“Have you heard the story about...,” is usually how it all begins.  A remarkable (often unbelievable) tale that’s passed down through the generations, told around the glow of a crackling campfire to wide-eyed kids – or served up with coffee at the diner, shared amongst the chattering of local gossip. It’s a story that grows and evolves with every telling. So entrenched it becomes a part of the community. It becomes a legend.  

I can vividly remember the night I was first told the legend of Topeka’s Albino Lady. An innocent elementary school sleepover turned into a terrifying sleepless night, jumping at every sound I heard. Looking back now it seems like a right of passage. Another checkmark on my “How Topeka are You?” list. I may have even looked for her a time or two at old Rochester Cemetery since.  

Last fall, while watching a virtual event hosted by the Kansas Explorers Club I first heard the story of the Blue Light Lady in Hays. The legend of the Blue Light Lady, or Elizabeth Polly to the locals, goes back to at least 1867. As with most folklore, there are numerous versions and mysteries of the Blue Light Lady and who Elizbeth Polly was. The consistencies are she provided medical care to soldiers stricken with cholera at Fort Hays, often walking to nearby Sentinel Hill for solitude. Unfortunately, Elizabeth herself succumbed to the illness. She requested to be buried at Sentinel Hill. The lone grave is believed to still be there. That’s when the stories of seeing a phantom blue light or a woman with the light began. Today, a monument for Elizabeth Polly, created by sculptor Pete Felten, sits atop Sentinel Hill as a memorial.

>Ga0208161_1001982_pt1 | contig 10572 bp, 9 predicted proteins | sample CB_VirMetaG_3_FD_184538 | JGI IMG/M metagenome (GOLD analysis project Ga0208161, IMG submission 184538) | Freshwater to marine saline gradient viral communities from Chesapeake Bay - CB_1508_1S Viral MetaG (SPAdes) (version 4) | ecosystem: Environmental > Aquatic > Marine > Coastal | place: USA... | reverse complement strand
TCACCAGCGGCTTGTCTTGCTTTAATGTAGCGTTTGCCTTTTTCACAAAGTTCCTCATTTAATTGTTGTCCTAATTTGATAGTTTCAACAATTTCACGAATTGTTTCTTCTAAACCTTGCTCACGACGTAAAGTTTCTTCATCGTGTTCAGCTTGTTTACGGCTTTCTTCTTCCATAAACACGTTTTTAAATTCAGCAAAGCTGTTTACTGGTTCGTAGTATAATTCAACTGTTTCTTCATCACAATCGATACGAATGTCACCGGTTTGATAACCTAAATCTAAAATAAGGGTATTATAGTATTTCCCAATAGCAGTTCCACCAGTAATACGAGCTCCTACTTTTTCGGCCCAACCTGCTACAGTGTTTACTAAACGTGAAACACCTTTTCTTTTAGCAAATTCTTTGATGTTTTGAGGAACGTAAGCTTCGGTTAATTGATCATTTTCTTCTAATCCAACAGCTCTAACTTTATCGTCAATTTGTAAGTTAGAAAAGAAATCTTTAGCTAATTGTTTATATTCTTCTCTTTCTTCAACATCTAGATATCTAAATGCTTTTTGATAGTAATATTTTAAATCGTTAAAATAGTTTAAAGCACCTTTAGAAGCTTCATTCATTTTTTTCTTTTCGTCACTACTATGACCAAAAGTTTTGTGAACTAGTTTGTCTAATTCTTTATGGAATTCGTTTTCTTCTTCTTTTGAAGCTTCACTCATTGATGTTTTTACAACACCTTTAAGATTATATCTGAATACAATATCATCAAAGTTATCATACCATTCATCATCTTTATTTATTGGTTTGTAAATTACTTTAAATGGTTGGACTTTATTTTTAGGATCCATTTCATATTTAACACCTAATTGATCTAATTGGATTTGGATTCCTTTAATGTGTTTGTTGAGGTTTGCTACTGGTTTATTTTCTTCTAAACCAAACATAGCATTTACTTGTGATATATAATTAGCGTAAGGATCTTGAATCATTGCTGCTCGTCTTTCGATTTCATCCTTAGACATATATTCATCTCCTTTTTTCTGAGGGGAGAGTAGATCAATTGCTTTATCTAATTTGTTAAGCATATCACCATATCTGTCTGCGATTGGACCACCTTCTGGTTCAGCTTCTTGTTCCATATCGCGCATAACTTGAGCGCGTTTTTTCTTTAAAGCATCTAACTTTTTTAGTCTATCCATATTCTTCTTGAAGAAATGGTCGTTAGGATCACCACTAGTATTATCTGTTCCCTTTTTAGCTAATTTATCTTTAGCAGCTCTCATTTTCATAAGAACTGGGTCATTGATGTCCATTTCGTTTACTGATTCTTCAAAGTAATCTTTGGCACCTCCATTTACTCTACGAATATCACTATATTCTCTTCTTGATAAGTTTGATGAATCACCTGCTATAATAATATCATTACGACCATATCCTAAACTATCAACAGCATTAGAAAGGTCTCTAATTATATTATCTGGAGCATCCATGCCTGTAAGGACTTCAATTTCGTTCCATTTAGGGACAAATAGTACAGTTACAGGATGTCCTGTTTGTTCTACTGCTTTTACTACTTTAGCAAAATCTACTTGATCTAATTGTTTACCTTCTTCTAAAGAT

This summer I ventured to Hays in search of Elizabeth. A sweltering afternoon touring Fort Hays State Historic Site seeing where the old hospital stood - noticeable by the scarred landscape. Driving dusty roads to Sentinel Hill. Taking in a sunny morning at Elizabeth Polly Park. Alas, I did not see a blue light. Which honestly I’m good with. Legends have to keep their mystique. Speaking of legends, but of a different kind, did you know Hays is also home to the original Boot Hill Cemetery in Kansas.  

If you’re like me and intrigued by the mysteries, legends, and lore around our state, along with this issue, you’ll enjoy Kansas Myth and Legends by Diana Lambdin Meyer and Roger Ringer’s books on Kansas. What’s your favorite Kansas legend or tale?  

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